63 bears destroyed in Yukon this year because of human conflict

The Yukon government crunched the numbers and confirmed that 2017 was a relatively bad year for human-bear conflicts in Yukon. It's estimated that more bears were killed this year than in any of the previous five years.

Yukon government estimates that's the most bears killed in at least five years

A bear gets into someone's garbage last summer in Whitehorse. Wildlife officials say garbage is the biggest attractant leading to human-bear conflicts. (Environment Yukon)

Reports of conflict between humans and bears in Yukon hit a five-year high in 2017, according to the territorial government, with at least 63 of the animals being killed this year.

That may be the highest number of dead bears since at least 2012, when the territorial government estimated 56 troublesome bears were killed in Yukon. Last year, an estimated 28 bears were destroyed.

The Department of the Environment compiled numbers from the last six years to better understand the issue, but acknowledged that data collection has been inconsistent over the years. 

"We decided it would be beneficial to look at our historical data from 2012, right across Yukon," said Aaron Koss-Young, a human-wildlife conflict officer with Environment Yukon.

According to that data, black bear conflicts are far more common in Yukon than grizzly conflicts — for example, this year there were an estimated 168 reports of black bear conflicts, compared to 38 grizzly encounters. 

Not all problem bears are killed. In 2017, Yukon conservation officers trapped and re-located ten bears.

Black bear encounters also vary more from year to year, with 92 conflicts in 2016 compared to 192 in 2012. The number of grizzly conflicts has been slightly more consistent, ranging from about 38 this year, to 59 in 2015.

Yukon conservation officers killed the majority of bears this year (39). The rest were killed by Yukoners, acting "in defense of life and property," according to the government.

Not all problem bears are killed — the government says 10 problem bears were re-located this year. Destroying a bear is considered a "last resort," according to conservation officers.

Garbage eaters

Wildlife officials also crunched the numbers to figure out what's behind all the human-bear conflicts.

The results were hardly a surprise.

The data 'gave us an idea of what the key attractants are, and it gave us an idea of where we should focus our resources and time,' said Aaron Koss-Young of Environment Yukon. (Mike Rudyk/CBC)

"Yukon-wide, the biggest attractant remains garbage. Secondly, human foods like meat caches and smokehouses," Koss-Young said.

The numbers also show that bears are into pets, chicken coops, campgrounds and compost piles.

"It gave us an idea of what the key attractants are, and it gave us an idea of where we should focus our resources and time," Koss-Young said.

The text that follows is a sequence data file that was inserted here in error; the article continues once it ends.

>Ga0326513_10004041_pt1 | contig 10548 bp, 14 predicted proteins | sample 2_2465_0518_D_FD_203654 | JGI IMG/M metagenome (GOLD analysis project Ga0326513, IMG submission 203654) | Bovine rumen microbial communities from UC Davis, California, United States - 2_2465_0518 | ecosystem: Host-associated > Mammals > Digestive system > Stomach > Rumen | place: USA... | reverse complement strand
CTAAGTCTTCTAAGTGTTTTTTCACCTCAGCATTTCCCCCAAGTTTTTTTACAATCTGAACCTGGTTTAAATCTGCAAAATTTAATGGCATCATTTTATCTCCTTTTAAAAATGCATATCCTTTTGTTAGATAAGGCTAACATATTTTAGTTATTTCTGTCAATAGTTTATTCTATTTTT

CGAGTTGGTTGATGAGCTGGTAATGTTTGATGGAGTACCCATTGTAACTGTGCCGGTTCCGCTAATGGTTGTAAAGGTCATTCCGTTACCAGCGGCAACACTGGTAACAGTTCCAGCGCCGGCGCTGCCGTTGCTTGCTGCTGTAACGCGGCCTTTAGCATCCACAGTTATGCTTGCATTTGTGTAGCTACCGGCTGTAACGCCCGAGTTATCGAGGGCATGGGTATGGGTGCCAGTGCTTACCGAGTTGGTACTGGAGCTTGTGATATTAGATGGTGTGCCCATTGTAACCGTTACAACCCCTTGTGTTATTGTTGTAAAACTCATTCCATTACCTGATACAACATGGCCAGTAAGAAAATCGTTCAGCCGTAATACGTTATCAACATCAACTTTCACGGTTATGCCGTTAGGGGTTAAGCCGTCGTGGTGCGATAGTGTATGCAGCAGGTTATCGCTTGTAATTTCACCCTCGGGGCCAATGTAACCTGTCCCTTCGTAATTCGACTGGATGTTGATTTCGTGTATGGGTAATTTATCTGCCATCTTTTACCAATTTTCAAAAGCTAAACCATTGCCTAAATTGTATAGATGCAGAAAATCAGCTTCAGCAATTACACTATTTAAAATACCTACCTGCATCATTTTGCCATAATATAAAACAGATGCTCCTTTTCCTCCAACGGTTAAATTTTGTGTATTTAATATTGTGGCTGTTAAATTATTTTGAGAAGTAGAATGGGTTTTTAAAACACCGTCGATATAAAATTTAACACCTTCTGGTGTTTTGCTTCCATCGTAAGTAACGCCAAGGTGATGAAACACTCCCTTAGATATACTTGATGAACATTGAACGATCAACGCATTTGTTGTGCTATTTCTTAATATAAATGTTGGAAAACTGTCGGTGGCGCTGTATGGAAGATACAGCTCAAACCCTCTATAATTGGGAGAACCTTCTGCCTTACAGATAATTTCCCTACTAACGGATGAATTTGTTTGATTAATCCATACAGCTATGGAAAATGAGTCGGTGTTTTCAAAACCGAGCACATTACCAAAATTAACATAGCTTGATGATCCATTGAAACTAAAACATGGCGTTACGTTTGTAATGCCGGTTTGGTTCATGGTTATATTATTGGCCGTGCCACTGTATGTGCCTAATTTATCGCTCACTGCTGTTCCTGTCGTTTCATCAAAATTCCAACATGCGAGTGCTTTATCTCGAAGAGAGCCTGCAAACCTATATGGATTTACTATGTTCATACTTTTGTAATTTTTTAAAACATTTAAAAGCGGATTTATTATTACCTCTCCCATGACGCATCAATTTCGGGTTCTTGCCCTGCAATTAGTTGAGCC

"Bears are getting into garbage in this community, and we should take measures to try and work at reducing it by implementing better waste management practices."

A brown bear raiding a dumpster in Whitehorse last summer. Conservation officers ultimately killed the bear. (Environment Yukon)

Geoff Quinsey, waste manager for the City of Whitehorse, agrees that it's helpful to have some data to work with.

"Dedicating staff to working full time on human-wildlife conflict is new, as far as I'm aware within the territory, within my lifetime. So I want to really celebrate the fact that the Yukon government has made that investment," he said.

"Where we put our focus is going to be defined by where we see the biggest opportunity and where the most conflicts have occurred historically."

Changing behaviour

One idea that's been talked about in Whitehorse is for the city to invest in bear-proof garbage cans for residential use. 

Heather Ashthorn of Wildwise Yukon, a local non-profit that works to reduce human-wildlife conflicts, says that hasn't happened yet, "for a number of reasons, part of it is cost."

A portrait of a woman.
'Some of the negative [bear] encounters within the city had happened after we had talked to people directly,' said Heather Ashthorn of WildWise Yukon. (Cheryl Kawaja/CBC)

Her organization has gone door-to-door in several Yukon communities, to talk to residents about controlling bear attractants. She says the reception was generally positive, "but that doesn't mean they changed what they were doing." 

"Some of the negative [bear] encounters within the city had happened after we had talked to people directly. So that in itself was informative — unfortunate, but informative. It helps us understand where it's valuable for us to put our energy," she said.

And it's not just residents, according to Ashthorn — visitors may also cause problems. Last summer, Wildwise worked with some First Nations on a public education campaign to discourage roadside feeding of bears.

"Tourism may contribute to habituation and food conditioning of bears," Ashthorn said. "For example, if tour operators are depending on bear viewing for part of their income, or if tourists independently travelling up and down the road don't know about habituation and food conditioning.

"There's a lot of finger pointing, we know that ... probably what the reality is, we're all contributing to the problem a little bit."

With files from Mike Rudyk and Claudiane Samson